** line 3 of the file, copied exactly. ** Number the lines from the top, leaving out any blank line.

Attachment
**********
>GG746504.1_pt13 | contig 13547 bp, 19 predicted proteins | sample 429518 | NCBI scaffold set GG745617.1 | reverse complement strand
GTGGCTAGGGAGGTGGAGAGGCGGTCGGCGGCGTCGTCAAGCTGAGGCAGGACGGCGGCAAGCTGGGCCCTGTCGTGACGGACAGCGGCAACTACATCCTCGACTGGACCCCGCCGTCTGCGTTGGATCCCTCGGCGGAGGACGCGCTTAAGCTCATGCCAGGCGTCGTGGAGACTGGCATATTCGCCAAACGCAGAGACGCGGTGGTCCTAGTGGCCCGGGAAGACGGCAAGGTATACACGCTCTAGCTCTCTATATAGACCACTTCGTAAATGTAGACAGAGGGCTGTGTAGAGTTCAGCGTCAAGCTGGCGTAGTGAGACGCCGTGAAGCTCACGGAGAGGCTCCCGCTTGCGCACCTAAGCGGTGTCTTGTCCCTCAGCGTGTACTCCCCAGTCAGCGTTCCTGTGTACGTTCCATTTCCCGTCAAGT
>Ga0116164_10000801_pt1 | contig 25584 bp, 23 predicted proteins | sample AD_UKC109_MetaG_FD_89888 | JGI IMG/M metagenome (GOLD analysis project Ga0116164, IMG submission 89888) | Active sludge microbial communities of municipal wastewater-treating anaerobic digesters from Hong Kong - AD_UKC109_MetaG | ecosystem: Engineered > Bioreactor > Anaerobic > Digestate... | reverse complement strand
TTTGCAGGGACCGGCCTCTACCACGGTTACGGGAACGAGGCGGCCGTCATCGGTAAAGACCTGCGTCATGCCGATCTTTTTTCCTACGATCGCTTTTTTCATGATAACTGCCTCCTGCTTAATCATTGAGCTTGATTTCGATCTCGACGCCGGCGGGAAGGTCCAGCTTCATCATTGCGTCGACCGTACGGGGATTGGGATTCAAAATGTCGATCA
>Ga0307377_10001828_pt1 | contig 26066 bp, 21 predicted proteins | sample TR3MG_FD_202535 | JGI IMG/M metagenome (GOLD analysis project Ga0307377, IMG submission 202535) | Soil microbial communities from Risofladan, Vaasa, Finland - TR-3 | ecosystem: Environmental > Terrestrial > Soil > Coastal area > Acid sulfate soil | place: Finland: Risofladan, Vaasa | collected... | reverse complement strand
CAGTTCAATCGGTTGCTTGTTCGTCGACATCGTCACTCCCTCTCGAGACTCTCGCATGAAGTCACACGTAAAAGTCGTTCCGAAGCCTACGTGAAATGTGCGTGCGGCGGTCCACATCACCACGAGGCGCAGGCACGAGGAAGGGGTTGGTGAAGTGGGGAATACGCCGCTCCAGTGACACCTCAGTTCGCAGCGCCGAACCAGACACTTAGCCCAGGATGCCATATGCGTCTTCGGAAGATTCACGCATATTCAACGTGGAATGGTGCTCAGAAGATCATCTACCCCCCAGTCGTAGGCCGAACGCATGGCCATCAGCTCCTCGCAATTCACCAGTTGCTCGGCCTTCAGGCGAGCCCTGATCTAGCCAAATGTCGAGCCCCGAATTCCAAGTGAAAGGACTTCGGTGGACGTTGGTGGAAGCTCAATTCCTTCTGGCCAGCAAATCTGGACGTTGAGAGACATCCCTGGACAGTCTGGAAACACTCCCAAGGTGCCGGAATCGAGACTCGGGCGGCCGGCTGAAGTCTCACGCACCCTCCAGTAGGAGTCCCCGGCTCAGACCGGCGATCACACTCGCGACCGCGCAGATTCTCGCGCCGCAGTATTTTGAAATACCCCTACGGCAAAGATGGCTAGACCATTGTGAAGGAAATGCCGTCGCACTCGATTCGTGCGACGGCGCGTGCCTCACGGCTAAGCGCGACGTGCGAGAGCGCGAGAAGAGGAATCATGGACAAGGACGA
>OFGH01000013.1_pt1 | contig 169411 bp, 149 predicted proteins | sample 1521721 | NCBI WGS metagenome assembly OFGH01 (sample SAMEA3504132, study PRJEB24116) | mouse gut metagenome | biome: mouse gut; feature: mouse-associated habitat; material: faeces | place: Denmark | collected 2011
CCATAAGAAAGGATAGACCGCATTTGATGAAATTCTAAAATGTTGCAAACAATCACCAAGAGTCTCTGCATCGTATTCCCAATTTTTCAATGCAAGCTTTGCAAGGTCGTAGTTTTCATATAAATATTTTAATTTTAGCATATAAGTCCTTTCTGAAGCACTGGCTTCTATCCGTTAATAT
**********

>Ga0116164_10000801_pt1 | contig 25584 bp, 23 predicted proteins | sample AD_UKC109_MetaG_FD_89888 | JGI IMG/M metagenome (GOLD analysis project Ga0116164, IMG submission 89888) | Active sludge microbial communities of municipal wastewater-treating anaerobic digesters from Hong Kong - AD_UKC109_MetaG | ecosystem: Engineered > Bioreactor > Anaerobic > Digestate... | reverse complement strand